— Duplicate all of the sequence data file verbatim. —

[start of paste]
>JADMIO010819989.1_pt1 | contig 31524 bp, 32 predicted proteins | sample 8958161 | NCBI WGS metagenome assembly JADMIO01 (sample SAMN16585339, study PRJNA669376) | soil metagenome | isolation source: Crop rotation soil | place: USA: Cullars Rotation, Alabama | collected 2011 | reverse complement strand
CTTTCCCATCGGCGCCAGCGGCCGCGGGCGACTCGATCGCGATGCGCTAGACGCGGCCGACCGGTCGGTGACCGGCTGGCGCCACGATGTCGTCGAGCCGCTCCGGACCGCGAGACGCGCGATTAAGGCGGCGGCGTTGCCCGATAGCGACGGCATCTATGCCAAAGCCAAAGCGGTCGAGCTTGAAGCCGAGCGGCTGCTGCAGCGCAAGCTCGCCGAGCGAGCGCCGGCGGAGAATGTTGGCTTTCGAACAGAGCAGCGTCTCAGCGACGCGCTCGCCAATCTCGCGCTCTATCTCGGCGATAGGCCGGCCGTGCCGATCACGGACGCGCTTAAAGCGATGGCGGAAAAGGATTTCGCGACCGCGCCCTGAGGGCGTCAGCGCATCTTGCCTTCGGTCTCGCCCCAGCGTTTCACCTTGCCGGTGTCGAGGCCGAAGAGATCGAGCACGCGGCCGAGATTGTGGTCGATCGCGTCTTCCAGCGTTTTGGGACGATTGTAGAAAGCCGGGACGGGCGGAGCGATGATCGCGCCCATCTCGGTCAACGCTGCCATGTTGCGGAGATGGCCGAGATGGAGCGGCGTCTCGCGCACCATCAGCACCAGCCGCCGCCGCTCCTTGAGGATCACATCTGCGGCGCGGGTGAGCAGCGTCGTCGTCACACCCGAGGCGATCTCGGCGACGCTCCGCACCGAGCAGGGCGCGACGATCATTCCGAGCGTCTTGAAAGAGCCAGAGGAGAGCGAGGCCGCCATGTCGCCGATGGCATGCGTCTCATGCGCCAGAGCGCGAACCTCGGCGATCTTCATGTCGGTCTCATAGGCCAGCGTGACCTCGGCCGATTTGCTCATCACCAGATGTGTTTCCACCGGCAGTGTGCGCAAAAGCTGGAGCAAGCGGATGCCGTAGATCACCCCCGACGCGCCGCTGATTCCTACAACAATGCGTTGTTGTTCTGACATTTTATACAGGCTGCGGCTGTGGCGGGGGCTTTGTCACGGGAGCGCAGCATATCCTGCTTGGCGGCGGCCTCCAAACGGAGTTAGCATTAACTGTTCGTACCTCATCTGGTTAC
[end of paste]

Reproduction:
>JADMIO010819989.1_pt1 | contig 31524 bp, 32 predicted proteins | sample 8958161 | NCBI WGS metagenome assembly JADMIO01 (sample SAMN16585339, study PRJNA669376) | soil metagenome | isolation source: Crop rotation soil | place: USA: Cullars Rotation, Alabama | collected 2011 | reverse complement strand
CTTTCCCATCGGCGCCAGCGGCCGCGGGCGACTCGATCGCGATGCGCTAGACGCGGCCGACCGGTCGGTGACCGGCTGGCGCCACGATGTCGTCGAGCCGCTCCGGACCGCGAGACGCGCGATTAAGGCGGCGGCGTTGCCCGATAGCGACGGCATCTATGCCAAAGCCAAAGCGGTCGAGCTTGAAGCCGAGCGGCTGCTGCAGCGCAAGCTCGCCGAGCGAGCGCCGGCGGAGAATGTTGGCTTTCGAACAGAGCAGCGTCTCAGCGACGCGCTCGCCAATCTCGCGCTCTATCTCGGCGATAGGCCGGCCGTGCCGATCACGGACGCGCTTAAAGCGATGGCGGAAAAGGATTTCGCGACCGCGCCCTGAGGGCGTCAGCGCATCTTGCCTTCGGTCTCGCCCCAGCGTTTCACCTTGCCGGTGTCGAGGCCGAAGAGATCGAGCACGCGGCCGAGATTGTGGTCGATCGCGTCTTCCAGCGTTTTGGGACGATTGTAGAAAGCCGGGACGGGCGGAGCGATGATCGCGCCCATCTCGGTCAACGCTGCCATGTTGCGGAGATGGCCGAGATGGAGCGGCGTCTCGCGCACCATCAGCACCAGCCGCCGCCGCTCCTTGAGGATCACATCTGCGGCGCGGGTGAGCAGCGTCGTCGTCACACCCGAGGCGATCTCGGCGACGCTCCGCACCGAGCAGGGCGCGACGATCATTCCGAGCGTCTTGAAAGAGCCAGAGGAGAGCGAGGCCGCCATGTCGCCGATGGCATGCGTCTCATGCGCCAGAGCGCGAACCTCGGCGATCTTCATGTCGGTCTCATAGGCCAGCGTGACCTCGGCCGATTTGCTCATCACCAGATGTGTTTCCACCGGCAGTGTGCGCAAAAGCTGGAGCAAGCGGATGCCGTAGATCACCCCCGACGCGCCGCTGATTCCTACAACAATGCGTTGTTGTTCTGACATTTTATACAGGCTGCGGCTGTGGCGGGGGCTTTGTCACGGGAGCGCAGCATATCCTGCTTGGCGGCGGCCTCCAAACGGAGTTAGCATTAACTGTTCGTACCTCATCTGGTTAC